Saturday, August 11, 2007

Punk Islam?

I'm up to my neck in exam prep today.
In my spare time, I'm reading the novel to the left, The Taqwacores by Michael Muhammad Knight (from Autonomedia). It's quite a read: the sort of book that challenges your notions of the way the world works. I like books like that. Most books that I find lately are mind-contracting instead of mind-expanding.
The novel is set in a Muslim punk house in Buffalo. They indicate the qibla by bashing a hole in the wall with a baseball bat. A Sufi punk makes the call to prayer from the roof with his electric guitar. The feminist Rabeya wears a burqa covered with band patches and writes the zine Ayesha's Hymen (a particularly controversial bit left out of the British edition).
So, for as incongruous as Muslim punk rockers might seem, Knight's point seems to be that all religious people practice faith in their own way, and that in the case of Islam, it is the apostates who will save the faith. It's also a novel about how people reconcile aspects of their lives that are equally meaningful to them, but equally at odds. It made me consider the fact that, for as much of a pain in the ass as religious extremists can be for us non-believers to deal with, imagine how hard it is to hate those people, but still love the faith and God.
Knight invented the taqwacore scene (combining taqwa- the fear and love of Allah- with hardcore punk) for the novel, but it seems to have struck a chord with a number of kids. There are now a number of real taqwacore bands, including Vote Hezbullah and my personal favorite The Kominas, who wrote the great song "Rumi was a Homo (But Wahhaj is a fag)" and who can be seen arguing about whether or not music is haram with a Bostom imam here. The Secret Trial Five (from Vancouver!) are punk, Muslim, and the singer's a lesbian.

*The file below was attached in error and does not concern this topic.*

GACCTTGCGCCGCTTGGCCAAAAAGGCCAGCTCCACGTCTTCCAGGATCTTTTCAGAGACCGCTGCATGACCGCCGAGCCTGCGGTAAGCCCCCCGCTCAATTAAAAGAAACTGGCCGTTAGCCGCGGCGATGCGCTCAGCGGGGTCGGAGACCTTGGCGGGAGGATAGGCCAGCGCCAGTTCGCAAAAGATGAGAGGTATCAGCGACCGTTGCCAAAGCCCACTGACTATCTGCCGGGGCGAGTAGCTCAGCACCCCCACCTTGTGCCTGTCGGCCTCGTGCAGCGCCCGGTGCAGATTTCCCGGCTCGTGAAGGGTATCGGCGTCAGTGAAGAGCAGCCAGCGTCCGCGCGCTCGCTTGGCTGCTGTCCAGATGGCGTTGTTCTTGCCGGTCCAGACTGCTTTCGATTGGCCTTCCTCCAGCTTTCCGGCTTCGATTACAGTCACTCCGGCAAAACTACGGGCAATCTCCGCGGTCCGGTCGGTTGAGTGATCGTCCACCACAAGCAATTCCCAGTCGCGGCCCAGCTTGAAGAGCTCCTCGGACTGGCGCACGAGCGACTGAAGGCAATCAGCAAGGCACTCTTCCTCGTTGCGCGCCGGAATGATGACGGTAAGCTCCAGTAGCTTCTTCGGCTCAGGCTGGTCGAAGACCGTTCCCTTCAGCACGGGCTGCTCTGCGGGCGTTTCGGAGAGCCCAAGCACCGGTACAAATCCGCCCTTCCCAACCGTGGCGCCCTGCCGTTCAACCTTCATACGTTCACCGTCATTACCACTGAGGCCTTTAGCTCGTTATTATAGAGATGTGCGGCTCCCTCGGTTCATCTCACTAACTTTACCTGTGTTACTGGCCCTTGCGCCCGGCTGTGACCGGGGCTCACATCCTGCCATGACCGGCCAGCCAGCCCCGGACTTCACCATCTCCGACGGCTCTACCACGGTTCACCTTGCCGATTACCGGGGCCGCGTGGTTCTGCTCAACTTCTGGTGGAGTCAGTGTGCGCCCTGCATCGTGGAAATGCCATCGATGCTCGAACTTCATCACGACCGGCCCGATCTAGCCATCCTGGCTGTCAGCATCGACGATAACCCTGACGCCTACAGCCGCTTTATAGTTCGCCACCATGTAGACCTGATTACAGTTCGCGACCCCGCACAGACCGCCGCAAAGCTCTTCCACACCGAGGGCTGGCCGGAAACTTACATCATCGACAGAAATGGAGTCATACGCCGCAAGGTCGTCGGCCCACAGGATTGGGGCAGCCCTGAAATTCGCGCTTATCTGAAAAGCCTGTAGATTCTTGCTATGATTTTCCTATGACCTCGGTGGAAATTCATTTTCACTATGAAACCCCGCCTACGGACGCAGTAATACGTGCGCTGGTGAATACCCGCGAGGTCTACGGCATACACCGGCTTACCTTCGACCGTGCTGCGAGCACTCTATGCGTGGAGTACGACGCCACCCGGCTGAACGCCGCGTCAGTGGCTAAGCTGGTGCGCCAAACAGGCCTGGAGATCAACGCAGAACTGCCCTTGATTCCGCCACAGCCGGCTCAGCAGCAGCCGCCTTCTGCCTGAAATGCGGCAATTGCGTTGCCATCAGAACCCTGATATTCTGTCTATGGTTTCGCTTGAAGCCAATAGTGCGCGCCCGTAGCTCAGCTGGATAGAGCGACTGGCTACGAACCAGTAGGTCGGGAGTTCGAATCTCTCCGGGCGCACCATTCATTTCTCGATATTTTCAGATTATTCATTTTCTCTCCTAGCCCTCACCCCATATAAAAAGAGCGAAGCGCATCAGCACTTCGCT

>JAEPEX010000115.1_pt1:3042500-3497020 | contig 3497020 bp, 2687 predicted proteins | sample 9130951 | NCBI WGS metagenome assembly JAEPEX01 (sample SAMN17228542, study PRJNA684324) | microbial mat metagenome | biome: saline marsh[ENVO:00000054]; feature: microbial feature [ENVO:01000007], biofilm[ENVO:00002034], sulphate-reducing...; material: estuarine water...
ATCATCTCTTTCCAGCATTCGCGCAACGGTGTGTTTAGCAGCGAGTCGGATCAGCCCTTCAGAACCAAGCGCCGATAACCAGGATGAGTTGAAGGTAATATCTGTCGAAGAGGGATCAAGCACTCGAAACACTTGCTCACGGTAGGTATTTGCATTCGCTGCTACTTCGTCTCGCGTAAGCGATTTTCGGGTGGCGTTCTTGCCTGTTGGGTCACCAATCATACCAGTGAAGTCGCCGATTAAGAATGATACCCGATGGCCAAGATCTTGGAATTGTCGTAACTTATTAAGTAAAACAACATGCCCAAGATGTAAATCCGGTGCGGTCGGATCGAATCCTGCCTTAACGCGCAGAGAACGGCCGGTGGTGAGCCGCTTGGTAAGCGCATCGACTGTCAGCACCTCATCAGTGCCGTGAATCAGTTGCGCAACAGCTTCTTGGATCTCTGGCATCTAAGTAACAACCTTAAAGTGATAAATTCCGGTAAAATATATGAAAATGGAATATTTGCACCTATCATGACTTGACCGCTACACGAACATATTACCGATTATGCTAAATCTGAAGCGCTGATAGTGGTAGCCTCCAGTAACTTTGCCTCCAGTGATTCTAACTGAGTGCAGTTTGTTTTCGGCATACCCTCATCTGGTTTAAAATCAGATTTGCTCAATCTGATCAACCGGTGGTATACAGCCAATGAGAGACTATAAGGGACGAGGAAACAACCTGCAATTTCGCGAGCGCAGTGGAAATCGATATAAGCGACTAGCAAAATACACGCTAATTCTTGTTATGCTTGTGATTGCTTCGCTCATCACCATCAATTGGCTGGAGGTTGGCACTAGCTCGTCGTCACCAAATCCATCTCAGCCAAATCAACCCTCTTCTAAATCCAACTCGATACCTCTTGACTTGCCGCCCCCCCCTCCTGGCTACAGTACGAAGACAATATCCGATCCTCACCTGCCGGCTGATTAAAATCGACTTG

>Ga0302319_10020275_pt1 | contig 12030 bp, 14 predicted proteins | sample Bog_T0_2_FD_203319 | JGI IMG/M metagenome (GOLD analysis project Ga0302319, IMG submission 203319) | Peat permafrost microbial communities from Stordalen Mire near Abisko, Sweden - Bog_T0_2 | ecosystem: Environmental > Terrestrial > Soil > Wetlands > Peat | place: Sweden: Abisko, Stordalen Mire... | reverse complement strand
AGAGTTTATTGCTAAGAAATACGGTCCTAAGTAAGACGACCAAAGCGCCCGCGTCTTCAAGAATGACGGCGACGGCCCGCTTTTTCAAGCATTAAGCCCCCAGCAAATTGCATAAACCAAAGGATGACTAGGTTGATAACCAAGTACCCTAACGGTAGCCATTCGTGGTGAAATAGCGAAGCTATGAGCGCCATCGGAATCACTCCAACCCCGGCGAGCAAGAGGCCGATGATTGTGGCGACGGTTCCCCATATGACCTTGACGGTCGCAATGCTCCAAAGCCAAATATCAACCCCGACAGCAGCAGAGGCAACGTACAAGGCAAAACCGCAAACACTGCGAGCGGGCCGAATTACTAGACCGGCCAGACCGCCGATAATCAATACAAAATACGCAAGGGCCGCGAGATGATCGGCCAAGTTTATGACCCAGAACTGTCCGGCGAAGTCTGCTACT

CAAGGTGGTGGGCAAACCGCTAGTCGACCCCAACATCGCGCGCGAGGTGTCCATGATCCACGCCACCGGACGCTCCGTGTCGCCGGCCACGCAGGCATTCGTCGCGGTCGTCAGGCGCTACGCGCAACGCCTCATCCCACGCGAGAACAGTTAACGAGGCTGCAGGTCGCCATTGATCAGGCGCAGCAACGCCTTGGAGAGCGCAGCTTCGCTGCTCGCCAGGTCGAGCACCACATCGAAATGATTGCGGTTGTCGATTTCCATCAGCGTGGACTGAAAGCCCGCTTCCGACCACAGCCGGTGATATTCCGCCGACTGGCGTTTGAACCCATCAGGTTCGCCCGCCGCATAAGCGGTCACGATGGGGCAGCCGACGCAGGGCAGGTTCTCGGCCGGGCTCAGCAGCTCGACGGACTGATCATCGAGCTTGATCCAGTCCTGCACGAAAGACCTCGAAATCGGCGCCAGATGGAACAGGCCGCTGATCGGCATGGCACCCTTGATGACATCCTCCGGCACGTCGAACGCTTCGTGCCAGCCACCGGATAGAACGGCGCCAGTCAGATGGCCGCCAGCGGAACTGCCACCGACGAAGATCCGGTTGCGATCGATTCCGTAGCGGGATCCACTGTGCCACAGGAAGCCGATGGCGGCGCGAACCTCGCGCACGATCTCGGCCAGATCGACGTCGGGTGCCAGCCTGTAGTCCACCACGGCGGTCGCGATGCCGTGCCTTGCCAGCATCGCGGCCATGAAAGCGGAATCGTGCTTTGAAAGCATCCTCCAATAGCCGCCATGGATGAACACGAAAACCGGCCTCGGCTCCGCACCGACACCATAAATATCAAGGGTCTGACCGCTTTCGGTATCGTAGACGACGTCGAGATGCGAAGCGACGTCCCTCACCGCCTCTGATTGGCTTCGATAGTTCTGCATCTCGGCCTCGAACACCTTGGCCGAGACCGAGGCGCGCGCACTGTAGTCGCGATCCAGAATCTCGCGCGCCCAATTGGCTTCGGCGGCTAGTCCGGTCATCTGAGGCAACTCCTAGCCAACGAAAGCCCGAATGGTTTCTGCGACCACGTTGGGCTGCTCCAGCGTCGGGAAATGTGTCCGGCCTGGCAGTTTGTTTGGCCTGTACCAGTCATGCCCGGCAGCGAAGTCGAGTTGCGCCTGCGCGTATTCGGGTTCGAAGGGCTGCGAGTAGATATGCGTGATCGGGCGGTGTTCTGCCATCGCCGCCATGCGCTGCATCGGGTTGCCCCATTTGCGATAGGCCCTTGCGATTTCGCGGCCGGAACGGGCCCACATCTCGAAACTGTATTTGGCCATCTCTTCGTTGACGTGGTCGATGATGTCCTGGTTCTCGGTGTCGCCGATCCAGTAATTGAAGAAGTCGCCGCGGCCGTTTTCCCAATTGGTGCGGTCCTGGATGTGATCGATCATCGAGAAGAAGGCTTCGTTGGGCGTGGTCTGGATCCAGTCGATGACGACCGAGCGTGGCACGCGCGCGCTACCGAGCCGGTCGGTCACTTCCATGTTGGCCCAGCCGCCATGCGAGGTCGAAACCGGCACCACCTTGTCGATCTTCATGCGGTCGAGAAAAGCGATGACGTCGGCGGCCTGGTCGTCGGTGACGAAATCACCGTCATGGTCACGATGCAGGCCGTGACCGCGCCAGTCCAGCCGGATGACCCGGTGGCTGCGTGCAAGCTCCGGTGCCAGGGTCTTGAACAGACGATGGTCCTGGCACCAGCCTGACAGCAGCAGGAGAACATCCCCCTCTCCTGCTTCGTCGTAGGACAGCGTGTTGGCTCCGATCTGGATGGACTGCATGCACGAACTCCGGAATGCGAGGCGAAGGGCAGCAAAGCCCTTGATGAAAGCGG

It's hard to reconcile all of this in your head- Muslim punk might be haram, but it also seems strange for punk rock, which is often fairly anti-religion. Didn't Dead Kennedys say: "all religions make me want to throw up"? Of course, 6025, the guy that wrote that song, eventually became a born-again Christian! And we've already had Krishna-core and pretty good Christian punk. And the fact that progressive Muslim punk is a strike against the totalizing discourses of both extremist imams and war-hawk Americans is pretty punk rock, if you ask me. Remember, whenever you're given two choices, pick the third.
To be honest, I've actually already reconciled some of this in my mind. My friend Michael became a Muslim years and years ago, and my good friend David/Dawoud did the same a few years back. But I've never really given the concept much thought. It never really occurred to me how ballsy it is. Hell, if it even seems strange to me, imagine how threatening it must be to people who actually give a shit! But there are a million different ways to make sense of your life, and the strength of this book is that it explains one that I haven't heard before. Apparently, Knight invented Taqwacore to make sense of his own life and wound up helping a bunch of other people make sense of their lives too.
And maybe one goal in all of our lives is simply to increase the number of things that we can get our heads around. Certainly, there's a lot more under heaven and earth than is dreamt of in any of our philosophies.

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